by Dan Munson
Cloud technology gives business owners a chance to become more productive while controlling expenses. By making data and powerful applications available to companies of every size, the cloud can help almost any business in the following ways.
Reduced IT requirements.
Cloud providers deliver applications via web browsers and dedicated apps through secure internet connections. Consequently, even the most powerful software can run on practically any device. This reduces the need for companies to maintain expensive equipment that requires repeated upgrades.
Likewise, tasks that in-house IT personnel once did are performed by service providers. So, rather than wasting time installing software upgrades and patches, businesses can focus on their core competencies.
As technology evolves, the online security landscape has become increasingly complicated. Hackers routinely compromise networks operated by large corporations and government agencies. With so much to worry about, small businesses were once at a disadvantage. Now, they can secure their data in the cloud.
Thanks to economies of scale, service providers can afford to maintain cutting-edge servers and routers that are resistant to the latest cyber attacks. Also, they employ top-notch security experts that know how to implement the best security protocols and best practices.
Traditional IT infrastructure and staffing often costs more than many businesses can afford. In the past, this constituted a barrier to entry that kept many high-quality small players on the sidelines.
Now, firms can budget IT expenses as a line item in their budget. Meanwhile, they never have to worry about server outages and other unexpected expenses. In other words, companies that depend on the cloud experience less down time will paying less for world-class software and services.
Companies can save a lot of money by using remote workers such as freelancers and contractors rather than traditional employees. Cloud-based project management, collaboration, and communication tools allow people from around the world to work together as though they were in a corporate office.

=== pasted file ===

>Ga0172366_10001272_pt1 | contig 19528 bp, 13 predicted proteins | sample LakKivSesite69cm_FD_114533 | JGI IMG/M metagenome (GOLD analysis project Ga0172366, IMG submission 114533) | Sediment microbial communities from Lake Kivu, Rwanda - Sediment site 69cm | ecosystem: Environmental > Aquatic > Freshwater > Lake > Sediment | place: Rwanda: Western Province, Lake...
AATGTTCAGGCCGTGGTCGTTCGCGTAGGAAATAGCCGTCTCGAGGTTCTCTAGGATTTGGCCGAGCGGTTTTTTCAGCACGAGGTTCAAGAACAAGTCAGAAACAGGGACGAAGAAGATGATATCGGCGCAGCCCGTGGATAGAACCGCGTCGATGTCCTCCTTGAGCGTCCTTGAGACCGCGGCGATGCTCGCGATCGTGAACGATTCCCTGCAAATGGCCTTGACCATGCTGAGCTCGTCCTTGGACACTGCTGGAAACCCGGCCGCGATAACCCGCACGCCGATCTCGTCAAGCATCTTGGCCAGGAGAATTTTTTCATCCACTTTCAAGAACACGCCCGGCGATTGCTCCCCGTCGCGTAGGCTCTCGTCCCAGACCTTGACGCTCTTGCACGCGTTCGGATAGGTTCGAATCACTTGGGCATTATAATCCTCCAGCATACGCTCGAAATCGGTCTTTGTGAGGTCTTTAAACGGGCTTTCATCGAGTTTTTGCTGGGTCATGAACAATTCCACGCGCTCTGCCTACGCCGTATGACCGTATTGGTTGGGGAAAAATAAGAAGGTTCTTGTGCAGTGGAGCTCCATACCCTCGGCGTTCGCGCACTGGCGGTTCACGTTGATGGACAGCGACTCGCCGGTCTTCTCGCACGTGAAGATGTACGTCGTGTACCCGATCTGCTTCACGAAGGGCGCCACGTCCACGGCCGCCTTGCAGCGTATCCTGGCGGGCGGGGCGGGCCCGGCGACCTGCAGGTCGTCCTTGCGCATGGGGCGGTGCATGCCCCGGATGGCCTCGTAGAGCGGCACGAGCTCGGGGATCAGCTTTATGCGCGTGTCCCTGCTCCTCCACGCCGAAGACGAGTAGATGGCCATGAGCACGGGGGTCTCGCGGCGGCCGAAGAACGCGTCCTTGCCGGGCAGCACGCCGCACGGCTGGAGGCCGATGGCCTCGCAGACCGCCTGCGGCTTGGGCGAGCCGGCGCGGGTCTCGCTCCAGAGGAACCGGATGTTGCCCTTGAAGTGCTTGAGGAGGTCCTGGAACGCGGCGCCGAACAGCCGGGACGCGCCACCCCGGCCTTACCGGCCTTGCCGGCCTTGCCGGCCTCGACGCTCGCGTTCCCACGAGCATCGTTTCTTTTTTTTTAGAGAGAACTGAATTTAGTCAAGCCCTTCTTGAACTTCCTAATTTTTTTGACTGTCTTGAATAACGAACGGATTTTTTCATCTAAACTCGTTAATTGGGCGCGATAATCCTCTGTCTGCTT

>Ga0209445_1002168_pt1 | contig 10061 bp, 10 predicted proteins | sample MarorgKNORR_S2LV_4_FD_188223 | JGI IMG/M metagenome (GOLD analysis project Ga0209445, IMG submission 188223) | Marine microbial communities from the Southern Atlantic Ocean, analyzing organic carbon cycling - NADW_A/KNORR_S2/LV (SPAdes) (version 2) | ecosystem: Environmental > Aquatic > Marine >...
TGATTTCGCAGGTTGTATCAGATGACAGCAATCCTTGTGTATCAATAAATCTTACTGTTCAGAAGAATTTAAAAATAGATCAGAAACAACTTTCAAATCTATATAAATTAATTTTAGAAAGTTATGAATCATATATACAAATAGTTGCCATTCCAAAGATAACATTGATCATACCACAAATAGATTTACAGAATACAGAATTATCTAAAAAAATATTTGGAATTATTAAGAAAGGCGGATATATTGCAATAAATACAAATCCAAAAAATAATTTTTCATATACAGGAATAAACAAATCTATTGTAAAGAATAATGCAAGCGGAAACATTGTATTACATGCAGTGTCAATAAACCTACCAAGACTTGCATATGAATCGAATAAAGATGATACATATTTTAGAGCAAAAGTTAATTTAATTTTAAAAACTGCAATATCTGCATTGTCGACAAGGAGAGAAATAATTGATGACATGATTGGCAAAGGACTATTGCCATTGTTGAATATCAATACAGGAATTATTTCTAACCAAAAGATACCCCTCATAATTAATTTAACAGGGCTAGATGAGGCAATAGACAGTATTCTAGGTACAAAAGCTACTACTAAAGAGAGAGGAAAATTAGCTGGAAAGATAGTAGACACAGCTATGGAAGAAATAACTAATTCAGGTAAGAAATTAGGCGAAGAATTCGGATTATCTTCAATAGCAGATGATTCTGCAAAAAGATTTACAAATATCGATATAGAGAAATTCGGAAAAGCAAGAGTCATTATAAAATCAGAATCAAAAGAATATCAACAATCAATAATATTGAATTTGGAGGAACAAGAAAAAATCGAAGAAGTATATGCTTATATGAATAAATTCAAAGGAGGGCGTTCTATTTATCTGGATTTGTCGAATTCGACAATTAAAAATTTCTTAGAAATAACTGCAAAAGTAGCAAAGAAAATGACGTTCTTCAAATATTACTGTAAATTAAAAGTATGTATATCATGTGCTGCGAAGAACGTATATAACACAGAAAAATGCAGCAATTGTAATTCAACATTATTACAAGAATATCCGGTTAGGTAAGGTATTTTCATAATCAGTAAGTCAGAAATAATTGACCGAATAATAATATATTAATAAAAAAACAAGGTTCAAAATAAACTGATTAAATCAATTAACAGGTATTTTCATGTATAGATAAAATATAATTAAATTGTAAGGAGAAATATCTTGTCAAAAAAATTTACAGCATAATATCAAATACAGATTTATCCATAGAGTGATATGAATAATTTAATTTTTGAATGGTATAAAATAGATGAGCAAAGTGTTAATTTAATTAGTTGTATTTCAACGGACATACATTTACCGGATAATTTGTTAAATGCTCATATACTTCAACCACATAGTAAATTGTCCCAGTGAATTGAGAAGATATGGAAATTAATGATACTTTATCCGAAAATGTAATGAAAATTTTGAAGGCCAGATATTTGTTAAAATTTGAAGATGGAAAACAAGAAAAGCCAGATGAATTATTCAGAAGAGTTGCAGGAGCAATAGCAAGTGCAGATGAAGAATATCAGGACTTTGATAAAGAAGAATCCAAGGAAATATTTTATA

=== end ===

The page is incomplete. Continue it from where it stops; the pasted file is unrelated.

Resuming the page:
Also, the cloud frees companies from the constraints of their local labor market. Businesses can scour the entire planet looking for the talent that best fits their needs. Also, when workers leave an employer, they can fill out their employee exit interview questions securely in the cloud.
Traditionally, business software is expensive and designed for a particular industry and market. For this reason, companies often lacked the necessary finances to keep pace with evolving economic conditions and customer expectations.
Thanks to the cloud, businesses pay for their services on a subscription basis. This means that in as little as a month, a company can completely change its business model without any substantial upfront IT costs.
Remember when businesses would grind to a halt after a hard drive failed or a server fell victim to a virus? Together with fire, theft, and natural disasters, those circumstances could permanently cripple a company. Now, companies can increase their survivability by embracing the cloud.
Rather than storing applications and their data on local hard drives, cloud-based apps reside offsite. So, even when employees lose their laptops or smartphones, their employer can continue operating without interruption. In the cloud, service providers use redundant systems and routine backups to protect against service outages and data loss.
Companies that depend on the cloud for their IT infrastructure and software benefit from efficiency gains that help them compete. For example, cloud mobility ensures that every team member can be productive regardless of where they are.
Ultimately, when companies can do more with fewer resources, they gain an edge over their less-efficient competitors. They also enjoy higher profits that can fuel sustainable long-term growth.
In summary, the cloud can positively impact the productivity of a business by reducing upfront operational costs, boosting security and improving efficiency. As technology continues evolving businesses will find new ways to use the cloud to become more productive and profitable.